On March 1st, a set of across-the-board spending cuts, called sequestration, took effect. Sequestration includes a total of $1.2 trillion in budget cuts to be spread over nine years,and to be equally divided between defense and non-defense spending. During the remainder of the 2013 fiscal year, $85 billion in cuts are scheduled to take effect. These cuts will impact everything from defense spending to education funding. Specifically, in the case of music education, the Title I monies that can be used to provide access to music education for America’s most disadvantaged students, will be greatly impacted.
According to Shannon Kelly, director, advocacy capacity building and communications, for the National Association for Music Education (NAfME), with a projected overall cut of 5% to all non-defense discretionary funding, Title I funds will be reduced in the neighborhood of $725 million for FY 2013 (2013 – 2014 school year). Arts in Education funding will also continue to be threatened during the upcoming budget process. Before sequestration began arts in education funding was roughly $25 million.
Kelly reminded readers in a recent blog post that sequestration was adopted with the idea that such arbitrary spending cuts would force Congress to adopt a more strategic deficit reduction plan. “Discretionary programs account for a very small percentage of overall Federal spending, yet are the sole target for sequestration spending cuts,” she said. “Many of the cuts directly affect the most disadvantaged segments of the country’s population, and will also reduce spending on programs for which, according to polls, a majority of voters actually support increased investment—such as education.”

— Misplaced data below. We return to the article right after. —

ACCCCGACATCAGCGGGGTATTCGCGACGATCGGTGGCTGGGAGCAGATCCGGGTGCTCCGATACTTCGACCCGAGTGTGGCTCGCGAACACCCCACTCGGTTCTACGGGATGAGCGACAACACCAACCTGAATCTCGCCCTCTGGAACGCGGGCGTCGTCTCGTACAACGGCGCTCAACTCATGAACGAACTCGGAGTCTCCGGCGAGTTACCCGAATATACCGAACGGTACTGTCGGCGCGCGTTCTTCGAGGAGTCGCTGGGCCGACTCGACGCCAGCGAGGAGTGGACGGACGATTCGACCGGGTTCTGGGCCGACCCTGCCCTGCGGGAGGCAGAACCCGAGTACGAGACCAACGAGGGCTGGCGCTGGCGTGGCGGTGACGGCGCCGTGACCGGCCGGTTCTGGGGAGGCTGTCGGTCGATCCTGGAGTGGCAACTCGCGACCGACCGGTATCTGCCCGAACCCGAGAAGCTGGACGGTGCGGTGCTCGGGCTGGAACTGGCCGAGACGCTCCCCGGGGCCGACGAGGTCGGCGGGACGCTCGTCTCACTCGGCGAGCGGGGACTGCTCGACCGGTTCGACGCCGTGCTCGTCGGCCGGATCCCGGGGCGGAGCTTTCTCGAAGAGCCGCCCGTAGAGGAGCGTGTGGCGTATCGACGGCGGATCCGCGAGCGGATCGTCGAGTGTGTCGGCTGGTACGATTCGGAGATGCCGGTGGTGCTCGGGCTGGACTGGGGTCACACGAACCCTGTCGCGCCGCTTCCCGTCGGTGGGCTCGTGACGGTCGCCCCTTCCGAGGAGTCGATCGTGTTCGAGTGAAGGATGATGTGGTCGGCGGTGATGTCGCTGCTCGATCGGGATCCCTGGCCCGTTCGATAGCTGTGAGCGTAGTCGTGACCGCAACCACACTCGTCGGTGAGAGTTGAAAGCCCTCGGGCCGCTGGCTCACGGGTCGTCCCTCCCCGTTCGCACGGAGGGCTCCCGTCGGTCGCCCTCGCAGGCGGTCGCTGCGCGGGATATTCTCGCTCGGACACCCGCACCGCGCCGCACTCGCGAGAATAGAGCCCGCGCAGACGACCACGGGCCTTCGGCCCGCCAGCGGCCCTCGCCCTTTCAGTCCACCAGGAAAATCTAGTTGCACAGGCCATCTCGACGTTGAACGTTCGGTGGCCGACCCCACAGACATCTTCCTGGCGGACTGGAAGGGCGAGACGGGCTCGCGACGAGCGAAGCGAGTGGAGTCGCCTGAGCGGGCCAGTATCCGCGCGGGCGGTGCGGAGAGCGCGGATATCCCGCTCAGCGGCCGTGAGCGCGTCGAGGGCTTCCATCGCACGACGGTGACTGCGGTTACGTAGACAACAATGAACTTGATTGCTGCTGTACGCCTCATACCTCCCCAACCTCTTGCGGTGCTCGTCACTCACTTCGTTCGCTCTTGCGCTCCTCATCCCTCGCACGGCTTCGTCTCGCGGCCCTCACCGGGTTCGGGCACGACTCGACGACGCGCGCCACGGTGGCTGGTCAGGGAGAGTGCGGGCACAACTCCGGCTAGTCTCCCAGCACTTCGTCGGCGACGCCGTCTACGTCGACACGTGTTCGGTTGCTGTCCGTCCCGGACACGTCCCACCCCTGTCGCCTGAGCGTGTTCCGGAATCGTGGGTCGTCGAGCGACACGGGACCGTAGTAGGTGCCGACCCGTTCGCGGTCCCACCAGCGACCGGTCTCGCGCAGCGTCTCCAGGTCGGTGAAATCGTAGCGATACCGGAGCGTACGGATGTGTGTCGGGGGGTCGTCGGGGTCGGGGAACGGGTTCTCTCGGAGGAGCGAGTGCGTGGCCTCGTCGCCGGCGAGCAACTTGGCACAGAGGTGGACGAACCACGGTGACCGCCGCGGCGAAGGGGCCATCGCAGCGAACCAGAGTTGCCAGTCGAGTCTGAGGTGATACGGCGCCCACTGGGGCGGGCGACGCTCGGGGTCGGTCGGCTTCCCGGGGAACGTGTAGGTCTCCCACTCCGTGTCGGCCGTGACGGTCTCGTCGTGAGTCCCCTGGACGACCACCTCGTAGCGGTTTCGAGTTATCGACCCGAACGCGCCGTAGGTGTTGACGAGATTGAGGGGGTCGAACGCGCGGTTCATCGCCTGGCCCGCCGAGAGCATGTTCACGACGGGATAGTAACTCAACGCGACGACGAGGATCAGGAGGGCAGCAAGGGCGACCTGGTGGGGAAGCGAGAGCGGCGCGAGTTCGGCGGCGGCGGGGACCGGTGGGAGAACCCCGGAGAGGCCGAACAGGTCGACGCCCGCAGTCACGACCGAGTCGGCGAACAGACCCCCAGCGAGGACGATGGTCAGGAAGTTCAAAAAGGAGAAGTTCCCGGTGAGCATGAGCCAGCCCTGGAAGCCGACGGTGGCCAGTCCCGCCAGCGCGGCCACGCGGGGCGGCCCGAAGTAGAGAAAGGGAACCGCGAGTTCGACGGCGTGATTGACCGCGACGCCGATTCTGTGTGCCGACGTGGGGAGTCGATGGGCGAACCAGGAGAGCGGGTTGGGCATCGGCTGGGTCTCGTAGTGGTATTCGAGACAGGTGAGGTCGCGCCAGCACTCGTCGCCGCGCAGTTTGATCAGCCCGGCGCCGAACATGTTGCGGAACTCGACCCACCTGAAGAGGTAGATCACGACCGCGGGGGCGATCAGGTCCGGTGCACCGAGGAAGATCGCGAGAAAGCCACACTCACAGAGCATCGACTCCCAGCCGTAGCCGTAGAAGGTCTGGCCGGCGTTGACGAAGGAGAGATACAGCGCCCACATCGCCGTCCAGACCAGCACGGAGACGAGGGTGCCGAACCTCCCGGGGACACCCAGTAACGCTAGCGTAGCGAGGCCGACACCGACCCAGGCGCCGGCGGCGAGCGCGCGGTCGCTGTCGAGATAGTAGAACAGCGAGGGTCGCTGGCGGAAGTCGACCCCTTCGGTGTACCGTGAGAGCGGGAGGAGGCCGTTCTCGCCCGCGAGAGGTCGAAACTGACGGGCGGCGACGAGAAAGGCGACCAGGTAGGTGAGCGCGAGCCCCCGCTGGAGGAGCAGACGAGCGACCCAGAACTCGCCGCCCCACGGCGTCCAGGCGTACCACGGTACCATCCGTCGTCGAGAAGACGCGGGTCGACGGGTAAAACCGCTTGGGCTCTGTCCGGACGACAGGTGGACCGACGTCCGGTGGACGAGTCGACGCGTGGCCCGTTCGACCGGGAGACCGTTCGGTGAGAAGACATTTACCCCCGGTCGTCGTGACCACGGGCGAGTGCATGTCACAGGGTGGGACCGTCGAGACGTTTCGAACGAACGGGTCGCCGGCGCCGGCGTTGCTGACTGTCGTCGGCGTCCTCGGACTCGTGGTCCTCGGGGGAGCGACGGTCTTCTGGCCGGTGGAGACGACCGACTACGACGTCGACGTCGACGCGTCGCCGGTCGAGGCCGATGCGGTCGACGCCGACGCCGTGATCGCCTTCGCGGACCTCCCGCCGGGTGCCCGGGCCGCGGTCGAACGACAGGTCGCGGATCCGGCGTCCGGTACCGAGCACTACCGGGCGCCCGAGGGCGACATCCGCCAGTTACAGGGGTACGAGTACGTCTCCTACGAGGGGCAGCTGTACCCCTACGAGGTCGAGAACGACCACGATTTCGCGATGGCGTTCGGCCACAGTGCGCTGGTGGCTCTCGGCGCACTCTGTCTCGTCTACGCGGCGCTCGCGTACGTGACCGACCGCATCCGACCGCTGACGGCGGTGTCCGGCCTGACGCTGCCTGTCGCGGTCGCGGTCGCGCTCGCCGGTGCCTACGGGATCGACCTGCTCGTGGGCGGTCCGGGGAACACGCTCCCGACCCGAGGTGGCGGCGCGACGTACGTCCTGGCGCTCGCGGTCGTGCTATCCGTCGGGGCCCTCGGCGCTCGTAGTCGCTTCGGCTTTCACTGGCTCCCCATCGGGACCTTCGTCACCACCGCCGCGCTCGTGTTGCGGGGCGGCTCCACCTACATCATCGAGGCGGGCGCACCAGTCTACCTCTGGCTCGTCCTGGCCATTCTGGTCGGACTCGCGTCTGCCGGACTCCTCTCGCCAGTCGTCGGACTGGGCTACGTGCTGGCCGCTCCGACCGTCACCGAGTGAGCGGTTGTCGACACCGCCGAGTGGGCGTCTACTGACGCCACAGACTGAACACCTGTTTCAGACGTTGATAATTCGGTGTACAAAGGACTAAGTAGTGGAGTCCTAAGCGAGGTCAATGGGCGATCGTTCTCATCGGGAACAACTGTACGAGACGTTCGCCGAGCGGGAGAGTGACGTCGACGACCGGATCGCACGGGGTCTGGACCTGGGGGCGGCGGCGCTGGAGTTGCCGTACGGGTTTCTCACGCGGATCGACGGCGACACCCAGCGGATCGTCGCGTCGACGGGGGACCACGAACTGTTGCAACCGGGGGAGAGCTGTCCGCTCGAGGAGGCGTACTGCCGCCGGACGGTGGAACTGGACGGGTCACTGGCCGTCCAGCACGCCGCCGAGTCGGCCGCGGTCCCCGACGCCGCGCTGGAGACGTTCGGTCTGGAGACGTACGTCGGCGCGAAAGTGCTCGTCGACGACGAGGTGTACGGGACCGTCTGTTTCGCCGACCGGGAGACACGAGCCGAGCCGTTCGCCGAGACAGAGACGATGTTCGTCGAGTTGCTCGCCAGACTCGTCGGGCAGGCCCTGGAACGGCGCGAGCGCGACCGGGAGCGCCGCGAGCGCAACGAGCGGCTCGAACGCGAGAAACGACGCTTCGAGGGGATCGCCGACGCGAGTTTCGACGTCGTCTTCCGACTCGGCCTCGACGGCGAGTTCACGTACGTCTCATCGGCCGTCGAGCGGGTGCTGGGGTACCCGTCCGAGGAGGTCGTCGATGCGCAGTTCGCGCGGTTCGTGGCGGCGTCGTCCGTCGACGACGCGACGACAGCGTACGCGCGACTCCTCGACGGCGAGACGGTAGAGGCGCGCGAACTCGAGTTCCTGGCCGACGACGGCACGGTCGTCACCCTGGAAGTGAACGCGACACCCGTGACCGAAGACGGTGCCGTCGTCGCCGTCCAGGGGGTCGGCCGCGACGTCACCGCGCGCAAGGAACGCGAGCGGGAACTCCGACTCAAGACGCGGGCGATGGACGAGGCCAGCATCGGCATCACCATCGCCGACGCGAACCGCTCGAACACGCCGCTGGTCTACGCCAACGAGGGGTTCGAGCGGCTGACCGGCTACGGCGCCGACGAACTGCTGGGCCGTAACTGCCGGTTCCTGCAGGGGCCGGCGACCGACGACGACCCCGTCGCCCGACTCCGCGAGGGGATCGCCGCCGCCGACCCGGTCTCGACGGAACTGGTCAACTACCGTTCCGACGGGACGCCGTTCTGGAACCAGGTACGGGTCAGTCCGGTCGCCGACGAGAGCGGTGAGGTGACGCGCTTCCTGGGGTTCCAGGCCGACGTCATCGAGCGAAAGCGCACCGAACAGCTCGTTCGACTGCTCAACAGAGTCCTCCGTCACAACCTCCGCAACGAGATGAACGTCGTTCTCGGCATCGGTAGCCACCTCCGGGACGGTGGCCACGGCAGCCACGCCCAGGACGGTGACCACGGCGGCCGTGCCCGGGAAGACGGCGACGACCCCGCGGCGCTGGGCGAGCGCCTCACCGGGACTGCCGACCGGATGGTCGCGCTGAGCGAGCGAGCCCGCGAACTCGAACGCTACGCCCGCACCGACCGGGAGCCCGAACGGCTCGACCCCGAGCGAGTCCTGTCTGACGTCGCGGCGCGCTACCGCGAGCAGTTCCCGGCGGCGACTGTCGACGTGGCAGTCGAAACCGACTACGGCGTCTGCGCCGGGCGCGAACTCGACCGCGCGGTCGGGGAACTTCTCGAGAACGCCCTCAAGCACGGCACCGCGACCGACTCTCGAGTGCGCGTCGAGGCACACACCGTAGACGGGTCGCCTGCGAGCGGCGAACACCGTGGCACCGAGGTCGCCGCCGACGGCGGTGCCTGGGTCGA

The Washington Post used data from the White House to create an overview of spending cuts on a state-by-state basis as well as by categories such as public health and the military to teachers and schools.
Since its founding in 1974, the Congressional Budget Office (CBO) has produced independent analyses of budgetary and economic issues to support the Congressional budget process. The CBO compiled a list of sequestration questions and answers in a Web post entitled “Automatic Reductions in Government Spending — aka Sequestration,” It answers such questions as“How Big Are the Automatic Spending Reductions in 2013 and 2014?” Read the CBO overview.
Participating in Policy Dialogues
NAfME has followed sequestration issue closely, working with other arts education and education groups.In February, NAfME and 49 other member organizations of the Committee for Education Funding (CEF) met at the White House complex with Carmel Martin from the U.S. Department of Education, Roberto Rodriguez from the White House Domestic Policy Council Staff, Martha Coven from Office of Management and Budget (OMB), and Stephanie Valencia, Brad Jenkins and Kyle Lierman from the Office of Public Engagement (OPE).
Christopher Woodside, assistant executive director, NAfME center for advocacy and public affairs said, “It is very important that NAfME maintain access to these high-level education policy dialogues, as well as to key decision makers in Washington, DC, and around the United States. As such, we will continue to play an active role in CEF and with many other coalitions that aid us in making our case for music.”
The discussions, among other topics, explored the impact on education of the then-looming federal budget sequester. Administration officials said the education community can help make a case for education’s impact by providing local data and local stories about the impact of the cuts.
NAfME’s Share Your Story campaign has been successful in gathering such information to share with elected officials and the campaign continues to do so at advocacy.nafme.org/share-your-story.
NAfME’s Woodside said the Association is “particularly concerned about the impact of the sequester on Title I funding that goes to support music education programs in America’s most disadvantaged communities. We will continue to provide the White House and Congress with information that helps makes the case for protecting these funds and the future of comprehensive education all across the nation.”